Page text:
Failure is Fun!
FAILURE IS FUN
For twenty-five years I’ve been an Early Childhood teacher, teaching children from pre-k to third grade in the public schools of Illinois. Having only worked with socio-economically challenged and at-risk students and families, some years were definitely longer than others.
Through no fault of their own, most of my students face challenges that would test even the strongest willed adult’s ability to retain hope and faith for a good future. Poverty, hunger, incarcerated/addicted/absentee parents, homelessness, even parents who’ve committed murder are some of the challenges my three to nine-year-olds have had to deal with over the years.
I’m often asked, “How do you keep doing this every year?” The answer is easy: I do it for them, for my kids. I may be the only positive influence in their lives, and I want to make it count. Every day.
So what does this have to do with writing, specifically with writing my debut picture book, KATIE COMMA?
Well, as writers, we face struggles—writer’s block, self-doubt, rejections from agents and publishers—a far cry from what I’ve listed above, but no less valid of reasons to want to give up hope of becoming a published author.
Everyone needs to learn methods for coping with hard times. Life is hard. There’s no way around that. The wise words of Westley in the movie The Princess Bride say it best.
“Life is pain, highness. Anyone who says differently is selling something.”
When I set out to write KATIE COMMA, I wrote it with my students and teachers like me in mind. Those who work tirelessly to be the light for their students. To show them that there is another way of life. That sometimes the world can be great. That it’s not only ok, but necessary to have hope that you will find your place in the world.
In my book, Katie Comma gets blown from her story. She travels through the classroom from book to book and sentence to sentence trying to find her home, the place where she belongs. She struggles, she searches, she almost gives up hope but eventually her determination pays off. That determination is what I strive to encourage in the children I am trusted to teach.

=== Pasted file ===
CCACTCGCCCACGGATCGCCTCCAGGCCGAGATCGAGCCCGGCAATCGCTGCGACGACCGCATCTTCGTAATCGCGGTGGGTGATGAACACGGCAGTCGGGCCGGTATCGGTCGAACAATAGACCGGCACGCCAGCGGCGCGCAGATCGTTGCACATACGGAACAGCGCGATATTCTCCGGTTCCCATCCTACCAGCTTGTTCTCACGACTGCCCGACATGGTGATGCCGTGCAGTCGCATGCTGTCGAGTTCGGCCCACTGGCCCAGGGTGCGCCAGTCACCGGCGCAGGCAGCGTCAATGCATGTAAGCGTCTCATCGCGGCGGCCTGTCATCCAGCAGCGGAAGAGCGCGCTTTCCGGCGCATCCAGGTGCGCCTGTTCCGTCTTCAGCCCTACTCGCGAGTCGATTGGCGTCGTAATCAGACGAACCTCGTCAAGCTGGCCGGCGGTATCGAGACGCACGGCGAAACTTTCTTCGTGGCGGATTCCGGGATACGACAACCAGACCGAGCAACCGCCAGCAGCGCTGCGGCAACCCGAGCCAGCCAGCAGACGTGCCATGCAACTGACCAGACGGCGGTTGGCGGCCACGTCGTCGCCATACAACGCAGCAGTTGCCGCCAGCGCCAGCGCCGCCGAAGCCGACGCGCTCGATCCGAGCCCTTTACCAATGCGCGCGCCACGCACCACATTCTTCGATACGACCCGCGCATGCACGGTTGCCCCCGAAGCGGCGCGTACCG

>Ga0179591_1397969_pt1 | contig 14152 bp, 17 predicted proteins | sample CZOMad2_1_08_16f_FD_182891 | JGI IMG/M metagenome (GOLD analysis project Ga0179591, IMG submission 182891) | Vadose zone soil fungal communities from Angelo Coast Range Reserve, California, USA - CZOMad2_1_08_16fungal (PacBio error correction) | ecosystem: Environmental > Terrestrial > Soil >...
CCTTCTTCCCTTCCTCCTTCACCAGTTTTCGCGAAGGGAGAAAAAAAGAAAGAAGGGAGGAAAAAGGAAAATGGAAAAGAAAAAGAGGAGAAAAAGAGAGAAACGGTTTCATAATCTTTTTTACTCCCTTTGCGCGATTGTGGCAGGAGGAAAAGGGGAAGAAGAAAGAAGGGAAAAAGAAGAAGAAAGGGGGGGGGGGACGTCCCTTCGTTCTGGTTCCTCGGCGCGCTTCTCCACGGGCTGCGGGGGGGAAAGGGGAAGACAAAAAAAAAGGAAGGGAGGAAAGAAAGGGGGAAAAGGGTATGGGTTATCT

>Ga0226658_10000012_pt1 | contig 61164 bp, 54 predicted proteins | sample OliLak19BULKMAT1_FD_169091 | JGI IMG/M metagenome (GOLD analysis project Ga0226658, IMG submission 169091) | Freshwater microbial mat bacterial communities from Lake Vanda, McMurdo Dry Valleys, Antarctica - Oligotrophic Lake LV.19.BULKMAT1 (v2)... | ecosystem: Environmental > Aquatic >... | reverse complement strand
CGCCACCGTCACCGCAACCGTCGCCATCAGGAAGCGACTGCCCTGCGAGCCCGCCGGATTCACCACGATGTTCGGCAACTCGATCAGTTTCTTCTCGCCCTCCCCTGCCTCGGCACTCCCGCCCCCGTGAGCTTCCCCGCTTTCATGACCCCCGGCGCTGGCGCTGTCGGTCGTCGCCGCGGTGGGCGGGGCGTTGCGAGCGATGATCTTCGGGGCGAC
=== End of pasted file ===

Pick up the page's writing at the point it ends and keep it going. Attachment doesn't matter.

My students deal with a lot, as you’ve read, and sometimes the personal issues overshadow and affect their struggles in the classroom. Learning to read is difficult when you don’t have the support or role models at home. Completing homework and bedtime stories take a back seat to a single mom having to get the kids to a sitter as she rushes out to work the night shift at her second job.
Children don’t have the benefit of understanding though. Developmentally egocentric, they blame themselves. When a child feels like they can’t do anything right, they sometimes cause disruptions and lash out verbally or physically at other students or me, or completely shut down and quit trying.
Imagine, as a writer, you go through rounds of edits and polishing and betas and edits and more polishing until you finally get that nod from an agent or publisher to “take a look” at your story. In the middle of your high and daydreams of bestseller lists, the rejection comes. The dreaded form letter. Maybe you cry. Maybe you drink. Maybe you throw your computer out the window and swear off writing for good. (I don’t recommend the last one.)
Now imagine that you have never heard the word subjective and you think the rejection is your fault because you can’t write. That’s how some kids feel, and it carries over into their adult lives. Quitting is the easy way out. And I’ve never taken the easy way, nor do I allow my students to choose that path. From day one in my classroom, I tell my students that it’s okay to fail. In fact, it’s the best and sometimes only way to learn. We have a saying for this;
When you struggle, it means your brain is growing.
I tell my class that to learn they have to try and that failing is only bad if you give up.
This year at our meet-the-teacher night, a mother told me that her son couldn’t read, and he didn’t like school because of it. He’d refused to read at home, and she had never heard him read a single word.
I knelt down and met him eye to eye. When I asked if he wanted to learn how to read, he nodded yes. I promised that I would teach him how to read, but he had to promise to try even if it was hard because that was the only way it would work. He again nodded and I moved on to the next parent. Later that night, I got an email from the mother saying her son had gone home that night and read to her for the first time ever.
Just a few heartfelt words were all it took for that young child to have faith in himself. The hope I have for my book is that KATIE COMMA can plant that seed of hope in other children who hear it. Yes, I want them to learn about punctuation and where a comma is used. I wrote it because I couldn’t find a book that outlined the basic use of commas for a younger audience.
But there is so much more to the story and it’s the theme of perseverance that makes my book special, I think. After all, who couldn’t use a little pat on the back every now and then? I think Katie makes a perfect role model for that.